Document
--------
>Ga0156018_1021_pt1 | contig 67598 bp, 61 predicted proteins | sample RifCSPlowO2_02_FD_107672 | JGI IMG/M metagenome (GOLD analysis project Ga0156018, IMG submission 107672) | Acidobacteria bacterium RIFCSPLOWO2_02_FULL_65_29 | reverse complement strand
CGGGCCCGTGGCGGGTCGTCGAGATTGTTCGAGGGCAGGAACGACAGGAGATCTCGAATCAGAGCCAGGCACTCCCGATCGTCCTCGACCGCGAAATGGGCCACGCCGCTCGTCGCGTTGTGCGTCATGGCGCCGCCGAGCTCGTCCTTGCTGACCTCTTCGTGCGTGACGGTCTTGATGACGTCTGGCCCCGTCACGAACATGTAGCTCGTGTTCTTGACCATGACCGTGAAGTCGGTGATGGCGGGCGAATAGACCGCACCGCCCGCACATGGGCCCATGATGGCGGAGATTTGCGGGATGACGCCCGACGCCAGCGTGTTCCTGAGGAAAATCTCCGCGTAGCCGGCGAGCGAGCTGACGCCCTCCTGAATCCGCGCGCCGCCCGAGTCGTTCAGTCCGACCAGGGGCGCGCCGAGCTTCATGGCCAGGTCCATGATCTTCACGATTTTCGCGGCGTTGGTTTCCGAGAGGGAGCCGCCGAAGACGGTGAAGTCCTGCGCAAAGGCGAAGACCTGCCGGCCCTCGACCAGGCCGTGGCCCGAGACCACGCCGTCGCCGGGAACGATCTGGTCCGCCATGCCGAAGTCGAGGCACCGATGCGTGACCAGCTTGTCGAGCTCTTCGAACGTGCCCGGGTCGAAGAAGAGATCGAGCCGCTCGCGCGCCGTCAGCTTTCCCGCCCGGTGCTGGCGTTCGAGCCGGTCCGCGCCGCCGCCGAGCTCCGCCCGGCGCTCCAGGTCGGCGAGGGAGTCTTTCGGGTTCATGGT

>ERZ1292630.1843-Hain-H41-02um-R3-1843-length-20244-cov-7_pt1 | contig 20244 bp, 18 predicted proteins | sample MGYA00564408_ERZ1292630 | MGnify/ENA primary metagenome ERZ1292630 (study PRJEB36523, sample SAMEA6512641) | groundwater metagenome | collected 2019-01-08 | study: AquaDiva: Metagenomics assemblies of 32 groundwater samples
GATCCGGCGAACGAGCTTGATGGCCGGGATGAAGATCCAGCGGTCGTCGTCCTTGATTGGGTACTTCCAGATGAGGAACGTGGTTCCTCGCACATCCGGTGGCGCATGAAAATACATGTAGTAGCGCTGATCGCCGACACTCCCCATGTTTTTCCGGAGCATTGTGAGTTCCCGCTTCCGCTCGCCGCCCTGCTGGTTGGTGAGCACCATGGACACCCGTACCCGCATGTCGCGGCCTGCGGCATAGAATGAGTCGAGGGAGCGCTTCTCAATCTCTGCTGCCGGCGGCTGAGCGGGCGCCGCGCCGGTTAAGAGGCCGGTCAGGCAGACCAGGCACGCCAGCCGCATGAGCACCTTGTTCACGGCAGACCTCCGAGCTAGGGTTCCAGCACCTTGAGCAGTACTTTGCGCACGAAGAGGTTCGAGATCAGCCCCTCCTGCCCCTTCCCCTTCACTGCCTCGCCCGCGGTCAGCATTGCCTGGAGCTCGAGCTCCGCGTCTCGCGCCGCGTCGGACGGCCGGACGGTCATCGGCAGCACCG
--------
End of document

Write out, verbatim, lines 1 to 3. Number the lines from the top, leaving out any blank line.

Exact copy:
>Ga0156018_1021_pt1 | contig 67598 bp, 61 predicted proteins | sample RifCSPlowO2_02_FD_107672 | JGI IMG/M metagenome (GOLD analysis project Ga0156018, IMG submission 107672) | Acidobacteria bacterium RIFCSPLOWO2_02_FULL_65_29 | reverse complement strand
CGGGCCCGTGGCGGGTCGTCGAGATTGTTCGAGGGCAGGAACGACAGGAGATCTCGAATCAGAGCCAGGCACTCCCGATCGTCCTCGACCGCGAAATGGGCCACGCCGCTCGTCGCGTTGTGCGTCATGGCGCCGCCGAGCTCGTCCTTGCTGACCTCTTCGTGCGTGACGGTCTTGATGACGTCTGGCCCCGTCACGAACATGTAGCTCGTGTTCTTGACCATGACCGTGAAGTCGGTGATGGCGGGCGAATAGACCGCACCGCCCGCACATGGGCCCATGATGGCGGAGATTTGCGGGATGACGCCCGACGCCAGCGTGTTCCTGAGGAAAATCTCCGCGTAGCCGGCGAGCGAGCTGACGCCCTCCTGAATCCGCGCGCCGCCCGAGTCGTTCAGTCCGACCAGGGGCGCGCCGAGCTTCATGGCCAGGTCCATGATCTTCACGATTTTCGCGGCGTTGGTTTCCGAGAGGGAGCCGCCGAAGACGGTGAAGTCCTGCGCAAAGGCGAAGACCTGCCGGCCCTCGACCAGGCCGTGGCCCGAGACCACGCCGTCGCCGGGAACGATCTGGTCCGCCATGCCGAAGTCGAGGCACCGATGCGTGACCAGCTTGTCGAGCTCTTCGAACGTGCCCGGGTCGAAGAAGAGATCGAGCCGCTCGCGCGCCGTCAGCTTTCCCGCCCGGTGCTGGCGTTCGAGCCGGTCCGCGCCGCCGCCGAGCTCCGCCCGGCGCTCCAGGTCGGCGAGGGAGTCTTTCGGGTTCATGGT

>ERZ1292630.1843-Hain-H41-02um-R3-1843-length-20244-cov-7_pt1 | contig 20244 bp, 18 predicted proteins | sample MGYA00564408_ERZ1292630 | MGnify/ENA primary metagenome ERZ1292630 (study PRJEB36523, sample SAMEA6512641) | groundwater metagenome | collected 2019-01-08 | study: AquaDiva: Metagenomics assemblies of 32 groundwater samples